3)    Bargaining: “Okay, what about if that’s actually a minus and not a plus…” Slowly, I will pick through my solution and change little things, repeatedly inputting different numbers into the calculator in the hope that I’ll reach the right result eventually. I mean, it’d all be fine if it wasn’t for those pesky double negatives…

4)    Depression: “I’m shit at my degree, I am never going to get a job, I just can’t do this.” This, in my books, is the worst stage (and on occasion has been known to reduce me to tears). I have to put my pen down and go and make a cup of tea because otherwise I might just throw myself, and my notes/textbooks/incorrect solution out a window in some kind of episode.

5)    Acceptance: This final stage comes about eventually and with a roll of the eyes and a sweeping strike of my pen through my workings, I’ll start the question again. Or just copy out the lecturer’s solution- I mean, that’s learning right?

Observations suggest that much flailing of limbs, melodramatic sighs and several visits to Facebook accompany the whole process. In extreme cases, incorrect solutions may result in tweets, status updates and, occasionally, blog posts.

J

xx

April 21, 2013 / miniandjules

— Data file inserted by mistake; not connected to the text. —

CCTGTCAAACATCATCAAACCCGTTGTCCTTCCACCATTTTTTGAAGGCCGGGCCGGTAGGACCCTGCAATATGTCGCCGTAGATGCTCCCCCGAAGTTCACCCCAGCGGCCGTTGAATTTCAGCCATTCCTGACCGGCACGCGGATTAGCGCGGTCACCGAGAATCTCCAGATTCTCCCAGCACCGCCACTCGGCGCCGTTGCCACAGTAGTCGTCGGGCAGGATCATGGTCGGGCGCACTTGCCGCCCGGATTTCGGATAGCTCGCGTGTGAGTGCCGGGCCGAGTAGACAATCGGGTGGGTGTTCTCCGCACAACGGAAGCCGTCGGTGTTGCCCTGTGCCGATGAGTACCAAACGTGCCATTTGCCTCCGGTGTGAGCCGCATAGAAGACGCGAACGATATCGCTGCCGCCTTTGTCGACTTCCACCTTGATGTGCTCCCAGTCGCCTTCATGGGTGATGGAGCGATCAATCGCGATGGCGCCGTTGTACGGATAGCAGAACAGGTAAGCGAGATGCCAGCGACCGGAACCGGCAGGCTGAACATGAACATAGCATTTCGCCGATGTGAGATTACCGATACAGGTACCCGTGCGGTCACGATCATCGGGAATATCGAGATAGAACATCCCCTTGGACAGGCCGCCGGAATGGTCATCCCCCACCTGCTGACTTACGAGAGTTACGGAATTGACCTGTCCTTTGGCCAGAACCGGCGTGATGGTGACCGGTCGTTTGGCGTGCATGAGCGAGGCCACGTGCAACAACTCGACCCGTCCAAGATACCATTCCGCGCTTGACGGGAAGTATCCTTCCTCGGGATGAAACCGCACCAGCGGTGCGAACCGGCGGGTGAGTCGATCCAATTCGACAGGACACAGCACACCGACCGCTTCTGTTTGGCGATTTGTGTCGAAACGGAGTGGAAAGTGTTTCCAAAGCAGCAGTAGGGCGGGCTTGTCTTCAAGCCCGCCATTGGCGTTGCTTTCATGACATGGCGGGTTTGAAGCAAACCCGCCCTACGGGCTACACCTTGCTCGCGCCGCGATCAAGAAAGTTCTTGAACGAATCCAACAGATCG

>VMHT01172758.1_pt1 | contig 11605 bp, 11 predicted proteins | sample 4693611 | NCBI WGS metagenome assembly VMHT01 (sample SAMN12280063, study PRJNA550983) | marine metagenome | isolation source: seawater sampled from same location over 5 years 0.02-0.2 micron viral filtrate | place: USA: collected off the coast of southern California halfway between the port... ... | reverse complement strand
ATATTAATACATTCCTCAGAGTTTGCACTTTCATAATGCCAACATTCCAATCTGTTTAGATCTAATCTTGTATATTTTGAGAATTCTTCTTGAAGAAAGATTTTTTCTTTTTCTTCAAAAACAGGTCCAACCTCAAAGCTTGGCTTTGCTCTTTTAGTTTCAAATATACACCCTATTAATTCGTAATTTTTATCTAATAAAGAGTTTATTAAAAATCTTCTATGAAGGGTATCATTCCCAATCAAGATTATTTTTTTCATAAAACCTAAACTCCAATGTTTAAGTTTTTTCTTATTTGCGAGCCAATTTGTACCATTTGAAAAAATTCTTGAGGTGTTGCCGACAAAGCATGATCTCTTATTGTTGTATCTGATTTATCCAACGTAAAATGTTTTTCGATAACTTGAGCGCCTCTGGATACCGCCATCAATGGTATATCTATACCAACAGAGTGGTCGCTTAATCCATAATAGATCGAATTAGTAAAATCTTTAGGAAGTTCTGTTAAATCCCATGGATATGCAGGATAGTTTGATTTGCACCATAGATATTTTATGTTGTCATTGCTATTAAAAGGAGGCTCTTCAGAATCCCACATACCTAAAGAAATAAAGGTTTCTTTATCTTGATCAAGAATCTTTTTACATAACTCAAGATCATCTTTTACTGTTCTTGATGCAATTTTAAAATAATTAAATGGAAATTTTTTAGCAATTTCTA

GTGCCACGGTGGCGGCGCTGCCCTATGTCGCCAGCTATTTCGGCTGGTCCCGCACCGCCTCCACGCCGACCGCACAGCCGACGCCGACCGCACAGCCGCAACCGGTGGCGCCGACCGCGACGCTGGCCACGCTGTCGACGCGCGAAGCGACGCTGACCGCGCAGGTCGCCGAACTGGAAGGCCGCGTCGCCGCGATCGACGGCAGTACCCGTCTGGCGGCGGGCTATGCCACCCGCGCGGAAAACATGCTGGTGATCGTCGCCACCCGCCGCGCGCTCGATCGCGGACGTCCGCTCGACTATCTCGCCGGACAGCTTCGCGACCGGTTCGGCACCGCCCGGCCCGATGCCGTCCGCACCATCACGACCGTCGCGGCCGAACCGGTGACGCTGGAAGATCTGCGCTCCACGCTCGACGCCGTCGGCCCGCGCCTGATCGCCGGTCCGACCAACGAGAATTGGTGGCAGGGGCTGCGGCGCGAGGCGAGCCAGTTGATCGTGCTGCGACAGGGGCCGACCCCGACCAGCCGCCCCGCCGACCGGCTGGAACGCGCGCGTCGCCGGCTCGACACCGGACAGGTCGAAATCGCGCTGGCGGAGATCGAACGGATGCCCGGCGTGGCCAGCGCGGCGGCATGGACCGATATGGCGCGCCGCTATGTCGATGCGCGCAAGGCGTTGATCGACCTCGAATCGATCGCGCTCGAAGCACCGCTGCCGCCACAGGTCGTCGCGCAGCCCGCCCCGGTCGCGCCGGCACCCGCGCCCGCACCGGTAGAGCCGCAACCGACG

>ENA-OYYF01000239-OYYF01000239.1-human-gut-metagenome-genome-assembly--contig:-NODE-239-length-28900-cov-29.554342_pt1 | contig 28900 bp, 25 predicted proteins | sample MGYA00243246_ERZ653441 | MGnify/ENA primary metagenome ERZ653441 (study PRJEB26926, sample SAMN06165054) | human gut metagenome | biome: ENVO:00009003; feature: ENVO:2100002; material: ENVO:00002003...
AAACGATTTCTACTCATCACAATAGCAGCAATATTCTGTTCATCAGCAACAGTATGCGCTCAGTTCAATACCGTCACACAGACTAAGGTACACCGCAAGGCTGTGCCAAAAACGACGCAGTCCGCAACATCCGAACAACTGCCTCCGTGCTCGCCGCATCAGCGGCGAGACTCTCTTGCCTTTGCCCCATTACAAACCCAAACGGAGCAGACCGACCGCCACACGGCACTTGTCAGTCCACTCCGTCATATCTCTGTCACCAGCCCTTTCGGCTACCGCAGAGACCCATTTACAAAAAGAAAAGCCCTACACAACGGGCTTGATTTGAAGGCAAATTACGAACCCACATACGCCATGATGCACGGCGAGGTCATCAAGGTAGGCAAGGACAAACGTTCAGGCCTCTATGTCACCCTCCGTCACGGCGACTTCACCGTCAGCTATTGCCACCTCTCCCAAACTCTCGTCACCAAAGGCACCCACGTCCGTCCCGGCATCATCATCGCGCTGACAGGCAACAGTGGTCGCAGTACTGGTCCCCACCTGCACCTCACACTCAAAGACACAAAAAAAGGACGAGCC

Mini Does Motivational Thoughts

Time happens. There is fuck all you can do about this. No matter how shit today is, the maximum it can last is 24 hours.

One week to go until Mini’s exams…

April 10, 2013 / miniandjules

Mini and Jules Do…Hangover Survival Tactics

When hungover, there is little to be done.  I cannot take back any of the previous nights actions, I cannot travel back in time and slap my past self for being a fool and once again over-estimating my tolerance threshold and I certainly cannot remember how you ended up in most of the predicaments I was in last night.

I’ve learnt hangovers are not for fixing any of your life decisions or sending apology texts; they’re all about survival. It’s important to portray yourself as functioning member of society so no one knows about the terrible things you did six hours ago by making yourself as appealing as possible to yourself and those around you.